Bruce Joffe is publisher and creative director of Portugal Living Magazine. You can read the current issue and subscribe, free of charge, to the magazine on its website:

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The Sheep

Feeding my three miniature schnauzers their morning meal, the youngest one goes through the same ritual every day: While gulping food from his bowl, he invariably misses one kibble that falls to the floor. He stops what he’s doing and searches for that kibble before casting an eye at all the chow still in his bowl waiting to be eaten. He ignores the bowl, however, until he’s swallowed that one errant nugget.

As he went through his routine this morning, for some reason the parable about the “lost” sheep came to mind. I couldn’t shake it all day. Like so many of the parables Jesus tells, I believe there’s more than one take-away or meaning to this one.

Conventional wisdom has it that even one silly sheep out of a hundred is important to the good shepherd, who leaves the 99 in search of the one. We all will be saved!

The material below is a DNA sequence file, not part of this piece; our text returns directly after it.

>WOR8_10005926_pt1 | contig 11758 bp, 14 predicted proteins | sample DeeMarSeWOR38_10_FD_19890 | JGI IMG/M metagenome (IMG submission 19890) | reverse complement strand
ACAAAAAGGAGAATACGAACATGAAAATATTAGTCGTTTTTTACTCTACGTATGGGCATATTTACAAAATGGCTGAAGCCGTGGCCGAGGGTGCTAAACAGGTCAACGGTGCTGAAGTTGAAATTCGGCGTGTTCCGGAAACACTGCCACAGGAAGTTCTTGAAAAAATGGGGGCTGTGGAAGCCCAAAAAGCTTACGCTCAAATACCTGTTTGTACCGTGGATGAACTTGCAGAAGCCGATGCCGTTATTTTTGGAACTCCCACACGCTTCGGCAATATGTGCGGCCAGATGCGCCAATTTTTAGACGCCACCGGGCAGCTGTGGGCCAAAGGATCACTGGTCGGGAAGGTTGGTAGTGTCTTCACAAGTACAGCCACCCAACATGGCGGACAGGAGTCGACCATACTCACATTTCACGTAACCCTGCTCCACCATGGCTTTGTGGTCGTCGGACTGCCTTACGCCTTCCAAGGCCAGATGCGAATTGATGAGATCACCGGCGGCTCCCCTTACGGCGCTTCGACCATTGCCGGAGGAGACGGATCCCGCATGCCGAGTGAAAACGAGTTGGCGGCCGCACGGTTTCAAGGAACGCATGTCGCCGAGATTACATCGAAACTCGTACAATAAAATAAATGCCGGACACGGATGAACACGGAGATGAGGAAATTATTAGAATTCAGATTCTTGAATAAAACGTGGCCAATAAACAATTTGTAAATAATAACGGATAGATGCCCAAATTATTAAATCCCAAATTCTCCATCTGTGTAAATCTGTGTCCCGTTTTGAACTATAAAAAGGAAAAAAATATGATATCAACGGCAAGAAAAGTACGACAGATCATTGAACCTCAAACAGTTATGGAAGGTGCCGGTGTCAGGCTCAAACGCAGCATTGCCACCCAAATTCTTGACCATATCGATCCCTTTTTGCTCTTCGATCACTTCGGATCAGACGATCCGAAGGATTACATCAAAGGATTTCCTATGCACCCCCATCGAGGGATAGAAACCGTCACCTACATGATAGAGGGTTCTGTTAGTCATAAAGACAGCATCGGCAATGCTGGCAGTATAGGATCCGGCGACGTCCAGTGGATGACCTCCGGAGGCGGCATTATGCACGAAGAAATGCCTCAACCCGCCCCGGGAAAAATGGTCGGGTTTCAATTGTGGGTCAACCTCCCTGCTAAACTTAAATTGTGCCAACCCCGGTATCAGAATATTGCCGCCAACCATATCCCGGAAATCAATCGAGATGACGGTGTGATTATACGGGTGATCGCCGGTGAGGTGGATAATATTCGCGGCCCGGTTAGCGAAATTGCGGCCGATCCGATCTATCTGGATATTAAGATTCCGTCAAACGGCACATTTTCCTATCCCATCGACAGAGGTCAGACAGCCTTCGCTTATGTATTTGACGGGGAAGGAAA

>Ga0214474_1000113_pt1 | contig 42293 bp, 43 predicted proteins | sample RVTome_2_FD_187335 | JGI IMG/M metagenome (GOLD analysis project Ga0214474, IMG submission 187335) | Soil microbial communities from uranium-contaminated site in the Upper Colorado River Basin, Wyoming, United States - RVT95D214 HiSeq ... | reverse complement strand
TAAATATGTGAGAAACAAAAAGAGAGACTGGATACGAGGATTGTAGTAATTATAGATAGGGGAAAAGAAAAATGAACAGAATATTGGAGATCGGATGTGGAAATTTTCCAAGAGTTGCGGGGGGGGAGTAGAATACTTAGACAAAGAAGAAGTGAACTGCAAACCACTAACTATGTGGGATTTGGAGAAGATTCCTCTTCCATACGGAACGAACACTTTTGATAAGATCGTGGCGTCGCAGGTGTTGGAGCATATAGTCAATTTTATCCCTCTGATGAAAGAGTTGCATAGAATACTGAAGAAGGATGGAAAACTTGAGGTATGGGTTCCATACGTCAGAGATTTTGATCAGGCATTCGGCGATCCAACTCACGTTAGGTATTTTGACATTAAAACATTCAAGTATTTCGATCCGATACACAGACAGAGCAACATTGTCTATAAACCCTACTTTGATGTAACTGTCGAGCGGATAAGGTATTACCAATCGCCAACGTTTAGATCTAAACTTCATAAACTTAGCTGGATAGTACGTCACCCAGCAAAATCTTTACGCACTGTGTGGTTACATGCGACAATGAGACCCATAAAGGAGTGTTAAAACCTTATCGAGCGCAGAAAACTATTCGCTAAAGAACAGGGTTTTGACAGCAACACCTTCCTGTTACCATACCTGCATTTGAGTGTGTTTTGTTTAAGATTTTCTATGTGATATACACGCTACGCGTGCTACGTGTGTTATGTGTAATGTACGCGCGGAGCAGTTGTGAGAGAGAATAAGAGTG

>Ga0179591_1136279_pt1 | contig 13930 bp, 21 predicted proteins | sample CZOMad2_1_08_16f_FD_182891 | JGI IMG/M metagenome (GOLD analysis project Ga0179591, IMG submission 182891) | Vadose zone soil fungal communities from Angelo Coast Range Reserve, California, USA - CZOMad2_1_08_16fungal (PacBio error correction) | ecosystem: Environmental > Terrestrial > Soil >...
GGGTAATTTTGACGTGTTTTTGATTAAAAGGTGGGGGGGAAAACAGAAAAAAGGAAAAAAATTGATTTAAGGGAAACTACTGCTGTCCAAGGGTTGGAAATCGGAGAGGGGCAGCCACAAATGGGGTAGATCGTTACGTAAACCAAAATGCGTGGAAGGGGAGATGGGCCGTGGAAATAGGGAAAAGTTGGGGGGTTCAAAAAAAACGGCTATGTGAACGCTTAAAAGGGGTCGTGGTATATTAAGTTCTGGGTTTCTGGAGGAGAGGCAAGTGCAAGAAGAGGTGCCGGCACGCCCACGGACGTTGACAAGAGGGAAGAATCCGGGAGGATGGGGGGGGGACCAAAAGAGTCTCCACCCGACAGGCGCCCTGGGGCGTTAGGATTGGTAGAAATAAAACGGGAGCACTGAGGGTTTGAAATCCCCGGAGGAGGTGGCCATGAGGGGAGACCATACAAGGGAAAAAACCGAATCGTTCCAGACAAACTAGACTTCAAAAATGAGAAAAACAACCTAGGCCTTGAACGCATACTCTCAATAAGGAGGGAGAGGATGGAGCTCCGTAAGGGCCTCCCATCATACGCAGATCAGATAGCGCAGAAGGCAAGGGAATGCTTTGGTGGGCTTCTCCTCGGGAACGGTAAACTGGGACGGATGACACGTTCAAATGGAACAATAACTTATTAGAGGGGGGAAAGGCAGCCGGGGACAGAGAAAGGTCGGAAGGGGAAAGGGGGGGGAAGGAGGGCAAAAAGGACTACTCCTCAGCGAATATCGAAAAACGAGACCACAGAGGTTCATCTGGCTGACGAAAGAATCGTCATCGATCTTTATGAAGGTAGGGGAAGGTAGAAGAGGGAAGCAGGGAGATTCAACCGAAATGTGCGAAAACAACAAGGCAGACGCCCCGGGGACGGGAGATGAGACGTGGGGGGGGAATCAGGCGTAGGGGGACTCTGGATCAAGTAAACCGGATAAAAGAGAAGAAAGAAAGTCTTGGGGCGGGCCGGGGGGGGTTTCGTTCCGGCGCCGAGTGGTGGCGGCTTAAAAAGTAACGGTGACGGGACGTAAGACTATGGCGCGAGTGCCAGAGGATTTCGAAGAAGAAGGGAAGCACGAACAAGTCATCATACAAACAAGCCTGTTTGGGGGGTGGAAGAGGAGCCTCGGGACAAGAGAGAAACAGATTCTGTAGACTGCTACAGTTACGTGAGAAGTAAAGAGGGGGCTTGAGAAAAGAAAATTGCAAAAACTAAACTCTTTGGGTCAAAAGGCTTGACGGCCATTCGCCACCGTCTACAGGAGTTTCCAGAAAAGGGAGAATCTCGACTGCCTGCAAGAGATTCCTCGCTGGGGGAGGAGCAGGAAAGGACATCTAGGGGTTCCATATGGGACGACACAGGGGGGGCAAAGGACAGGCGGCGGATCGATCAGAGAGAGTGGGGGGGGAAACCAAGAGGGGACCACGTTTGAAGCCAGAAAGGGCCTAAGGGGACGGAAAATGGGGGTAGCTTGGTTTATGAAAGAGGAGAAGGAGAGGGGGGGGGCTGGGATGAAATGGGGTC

Doesn’t that make you feel good? That none of us “sinners” will be abandoned until we’ve all been brought back into the fold. That God so loved the world that …

But, wait a minute.

Aren’t we making some assumptions about this parable? That the shepherd is good and the sheep isn’t? That the 99 were respectful, while the one may have been resentful? That the one responsible for the incident was the sheep, not the shepherd?

Perhaps this parable is also about responsibility?

The Parable of the Lost Sheep appears in the Gospels of Matthew (18:12–14) and Luke (15:3–7). It is about a shepherd who leaves his flock of ninety-nine sheep to find the one which is “lost.”

Lost? Who is lost and who is responsible for the loss?

In the Gospel of Luke, the parable is as follows.